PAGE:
1.22.2 The supplier is not liable for material defects arising as the result of unsuitable or improper use, faulty installation or commissioning by the customer or third parties, for normal wear and tear or faulty or negligent treatment or for the consequences of improper modifications or repair work carried out by the customer or third parties without the consent of the supplier. This also applies to material defects which do not substantially reduce the value or usefulness of the goods.
1.22.3 In the absence of an agreement to the contrary, the time limit for claims relating to material defects is in accordance with the provisions of the law.
1.22.3 Claims for material defects are time-barred after twelve months unless a longer period is stipulated by mandatory force of law, particularly for recourse claims (§ 479 (1) BGB) with regard to defects in a building or in goods which are used for a building in accordance with their customary purpose and which cause its defectiveness. The statutory time limits also apply for the claims described under items 1.23.1 to 1.23.5.
1.22.4 Evident material defects must be reported by the customer in writing promptly after receipt of the goods at the stipulated destination, hidden material defects promptly after discovery of the material defect.
1.22.5 If final goods acceptance or examination of initial samples is agreed, complaints about material defects which the customer could have found in the course of careful acceptance procedures or examination of initial samples are excluded.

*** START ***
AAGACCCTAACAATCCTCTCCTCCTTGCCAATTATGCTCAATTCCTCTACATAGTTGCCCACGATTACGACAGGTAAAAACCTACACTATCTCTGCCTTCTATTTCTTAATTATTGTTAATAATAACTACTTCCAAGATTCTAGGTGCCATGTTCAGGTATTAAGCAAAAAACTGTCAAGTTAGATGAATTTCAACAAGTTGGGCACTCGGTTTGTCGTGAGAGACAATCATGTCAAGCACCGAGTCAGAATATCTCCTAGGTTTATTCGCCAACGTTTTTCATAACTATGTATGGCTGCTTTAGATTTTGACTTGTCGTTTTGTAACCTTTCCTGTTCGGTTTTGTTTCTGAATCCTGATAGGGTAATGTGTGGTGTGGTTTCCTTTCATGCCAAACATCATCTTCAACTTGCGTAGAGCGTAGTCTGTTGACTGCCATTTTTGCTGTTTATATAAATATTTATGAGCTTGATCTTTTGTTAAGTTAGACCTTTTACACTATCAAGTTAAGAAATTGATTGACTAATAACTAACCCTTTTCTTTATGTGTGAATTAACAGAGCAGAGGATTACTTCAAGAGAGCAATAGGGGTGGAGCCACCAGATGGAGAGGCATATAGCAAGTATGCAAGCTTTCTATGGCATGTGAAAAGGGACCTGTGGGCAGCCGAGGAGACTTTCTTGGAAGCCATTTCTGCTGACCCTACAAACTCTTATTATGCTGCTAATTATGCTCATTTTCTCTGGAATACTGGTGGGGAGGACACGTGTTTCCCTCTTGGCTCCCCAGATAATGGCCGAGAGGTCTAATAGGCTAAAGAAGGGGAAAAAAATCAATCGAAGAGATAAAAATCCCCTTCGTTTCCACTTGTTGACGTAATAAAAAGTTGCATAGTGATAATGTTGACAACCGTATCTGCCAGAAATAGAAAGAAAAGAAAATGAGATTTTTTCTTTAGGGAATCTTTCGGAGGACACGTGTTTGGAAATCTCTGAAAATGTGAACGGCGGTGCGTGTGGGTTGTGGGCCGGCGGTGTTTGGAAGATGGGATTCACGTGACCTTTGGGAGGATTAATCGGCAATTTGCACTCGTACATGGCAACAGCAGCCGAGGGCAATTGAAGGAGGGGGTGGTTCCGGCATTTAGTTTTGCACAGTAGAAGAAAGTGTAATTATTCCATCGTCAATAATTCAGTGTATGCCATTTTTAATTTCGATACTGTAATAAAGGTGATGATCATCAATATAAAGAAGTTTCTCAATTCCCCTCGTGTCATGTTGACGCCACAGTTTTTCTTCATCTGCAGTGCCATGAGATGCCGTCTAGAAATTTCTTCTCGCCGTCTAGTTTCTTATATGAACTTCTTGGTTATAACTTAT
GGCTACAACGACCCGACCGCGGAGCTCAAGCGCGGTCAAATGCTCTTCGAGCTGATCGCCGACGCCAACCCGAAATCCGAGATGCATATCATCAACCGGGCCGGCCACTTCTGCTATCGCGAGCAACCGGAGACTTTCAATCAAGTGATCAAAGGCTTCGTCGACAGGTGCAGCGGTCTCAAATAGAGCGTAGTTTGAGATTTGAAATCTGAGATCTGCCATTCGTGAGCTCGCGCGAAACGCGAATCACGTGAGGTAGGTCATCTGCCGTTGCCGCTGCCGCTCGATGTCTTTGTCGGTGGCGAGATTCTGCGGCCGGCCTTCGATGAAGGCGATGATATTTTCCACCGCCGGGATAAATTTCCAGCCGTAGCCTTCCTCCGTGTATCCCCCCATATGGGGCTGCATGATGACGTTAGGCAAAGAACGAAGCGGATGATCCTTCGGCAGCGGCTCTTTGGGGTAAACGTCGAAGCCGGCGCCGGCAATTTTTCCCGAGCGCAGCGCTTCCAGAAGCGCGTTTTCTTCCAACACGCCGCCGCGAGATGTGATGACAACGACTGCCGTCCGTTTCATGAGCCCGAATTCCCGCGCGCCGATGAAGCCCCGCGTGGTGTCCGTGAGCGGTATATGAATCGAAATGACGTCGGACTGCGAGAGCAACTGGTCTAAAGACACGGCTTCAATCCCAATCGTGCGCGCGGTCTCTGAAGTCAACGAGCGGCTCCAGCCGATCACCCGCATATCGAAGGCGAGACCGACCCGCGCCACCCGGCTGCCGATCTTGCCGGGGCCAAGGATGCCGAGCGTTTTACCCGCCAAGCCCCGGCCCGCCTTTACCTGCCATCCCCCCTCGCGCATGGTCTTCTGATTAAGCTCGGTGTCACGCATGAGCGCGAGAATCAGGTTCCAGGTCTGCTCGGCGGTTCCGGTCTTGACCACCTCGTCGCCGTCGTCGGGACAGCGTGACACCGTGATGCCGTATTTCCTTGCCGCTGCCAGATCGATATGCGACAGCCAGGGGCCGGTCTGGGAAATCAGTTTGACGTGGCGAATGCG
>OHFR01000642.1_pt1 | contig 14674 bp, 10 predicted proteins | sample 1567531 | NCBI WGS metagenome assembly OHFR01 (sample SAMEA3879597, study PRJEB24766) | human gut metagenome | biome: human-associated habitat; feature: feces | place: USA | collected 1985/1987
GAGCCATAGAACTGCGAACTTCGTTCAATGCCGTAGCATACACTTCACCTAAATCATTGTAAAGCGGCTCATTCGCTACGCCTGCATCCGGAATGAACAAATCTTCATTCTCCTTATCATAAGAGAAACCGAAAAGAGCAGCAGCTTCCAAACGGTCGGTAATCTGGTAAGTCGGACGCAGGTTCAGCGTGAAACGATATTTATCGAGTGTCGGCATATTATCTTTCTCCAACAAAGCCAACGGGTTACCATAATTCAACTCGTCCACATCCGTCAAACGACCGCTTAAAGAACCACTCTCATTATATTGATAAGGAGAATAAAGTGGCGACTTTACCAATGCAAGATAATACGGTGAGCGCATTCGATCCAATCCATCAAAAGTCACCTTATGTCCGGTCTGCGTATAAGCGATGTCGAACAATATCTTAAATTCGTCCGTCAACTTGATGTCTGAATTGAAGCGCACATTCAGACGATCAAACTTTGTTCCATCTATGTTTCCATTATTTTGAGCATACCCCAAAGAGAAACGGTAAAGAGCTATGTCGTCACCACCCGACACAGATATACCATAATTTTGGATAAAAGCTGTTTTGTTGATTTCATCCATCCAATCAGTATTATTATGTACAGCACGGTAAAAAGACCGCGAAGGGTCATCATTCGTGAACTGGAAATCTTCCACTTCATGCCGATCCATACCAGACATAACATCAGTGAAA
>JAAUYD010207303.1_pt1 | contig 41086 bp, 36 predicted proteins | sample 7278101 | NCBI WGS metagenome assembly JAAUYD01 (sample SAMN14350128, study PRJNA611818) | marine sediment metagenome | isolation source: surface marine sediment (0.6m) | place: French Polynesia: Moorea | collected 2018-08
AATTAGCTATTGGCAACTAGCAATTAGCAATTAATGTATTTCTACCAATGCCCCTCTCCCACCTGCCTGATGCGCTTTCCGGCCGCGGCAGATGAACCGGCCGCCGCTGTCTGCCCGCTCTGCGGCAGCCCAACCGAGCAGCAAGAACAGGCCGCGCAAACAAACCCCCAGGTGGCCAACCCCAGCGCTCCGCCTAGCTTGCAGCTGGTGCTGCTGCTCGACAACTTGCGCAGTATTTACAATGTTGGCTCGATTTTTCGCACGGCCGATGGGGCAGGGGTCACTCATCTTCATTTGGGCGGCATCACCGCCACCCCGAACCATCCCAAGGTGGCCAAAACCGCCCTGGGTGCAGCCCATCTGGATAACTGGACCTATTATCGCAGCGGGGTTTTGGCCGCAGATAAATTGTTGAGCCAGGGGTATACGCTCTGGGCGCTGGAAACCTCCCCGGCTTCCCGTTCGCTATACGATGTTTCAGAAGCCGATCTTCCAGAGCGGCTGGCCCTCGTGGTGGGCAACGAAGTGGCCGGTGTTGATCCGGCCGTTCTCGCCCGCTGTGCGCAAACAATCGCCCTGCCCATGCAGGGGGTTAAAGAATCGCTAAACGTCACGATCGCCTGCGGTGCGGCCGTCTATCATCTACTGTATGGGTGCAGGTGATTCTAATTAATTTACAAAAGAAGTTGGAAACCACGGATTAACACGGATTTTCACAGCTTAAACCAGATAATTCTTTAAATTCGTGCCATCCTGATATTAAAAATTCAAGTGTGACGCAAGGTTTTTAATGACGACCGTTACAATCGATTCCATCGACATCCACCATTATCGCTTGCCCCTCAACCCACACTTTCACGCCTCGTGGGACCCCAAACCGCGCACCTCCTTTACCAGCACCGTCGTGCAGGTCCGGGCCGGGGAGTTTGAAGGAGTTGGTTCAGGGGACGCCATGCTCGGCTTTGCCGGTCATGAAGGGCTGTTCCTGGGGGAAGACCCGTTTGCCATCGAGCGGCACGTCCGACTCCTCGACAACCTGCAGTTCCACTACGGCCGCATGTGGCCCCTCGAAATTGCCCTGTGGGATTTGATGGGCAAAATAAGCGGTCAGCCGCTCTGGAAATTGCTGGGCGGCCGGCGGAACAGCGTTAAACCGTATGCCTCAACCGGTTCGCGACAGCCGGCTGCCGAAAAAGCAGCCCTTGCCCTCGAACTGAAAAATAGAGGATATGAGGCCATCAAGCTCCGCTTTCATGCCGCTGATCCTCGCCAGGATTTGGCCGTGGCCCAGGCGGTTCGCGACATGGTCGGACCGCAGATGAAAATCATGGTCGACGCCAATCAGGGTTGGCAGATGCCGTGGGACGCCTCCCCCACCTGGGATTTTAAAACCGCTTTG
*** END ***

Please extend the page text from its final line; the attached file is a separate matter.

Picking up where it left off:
1.22.6 The supplier must be given an opportunity to check the material defect complained of. Goods subject to a complaint must be promptly returned on demand; the supplier pays the transportation costs if the complaint is justified. If the customer fails to meet these obligations or, without the consent of the supplier, carries out modifications to goods about which a complaint has already been made, it loses its rights to pursue claims for any material defects.
1.22.7 In the case of justified and orderly complaint about a defect within the time limit, the supplier will at its discretion repair the defective goods or supply a defect-free replacement.
1.22.8 If within a reasonable period the supplier fails to fulfil these obligations or to fulfil them in accordance with contract, the customer may stipulate in writing a final reasonable deadline by which the supplier must fulfil its obligations. On expiry of this period to no effect, the customer is entitled at its own discretion – without prejudice to any compensation claims in accordance with items 1.23.1 to 1.23.5 - to demand a reduction in the price, to withdraw from the contract or, at the expense of the supplier, to carry out the necessary repair itself or to arrange for it to be carried out by a third party.
Reimbursement of costs is excluded to the extent that expenses increase because the goods are taken to a different location after delivery unless this is in accordance with the stipulated use of the goods.
1.22.9 Legal recourse claims by the customer against the supplier exist at best to the extent that the supplier does not enter into any agreements with its clients beyond the statutory right to claim for defects. With regard to the extent of recourse claims, the final paragraph of item 1.22.8 applies accordingly.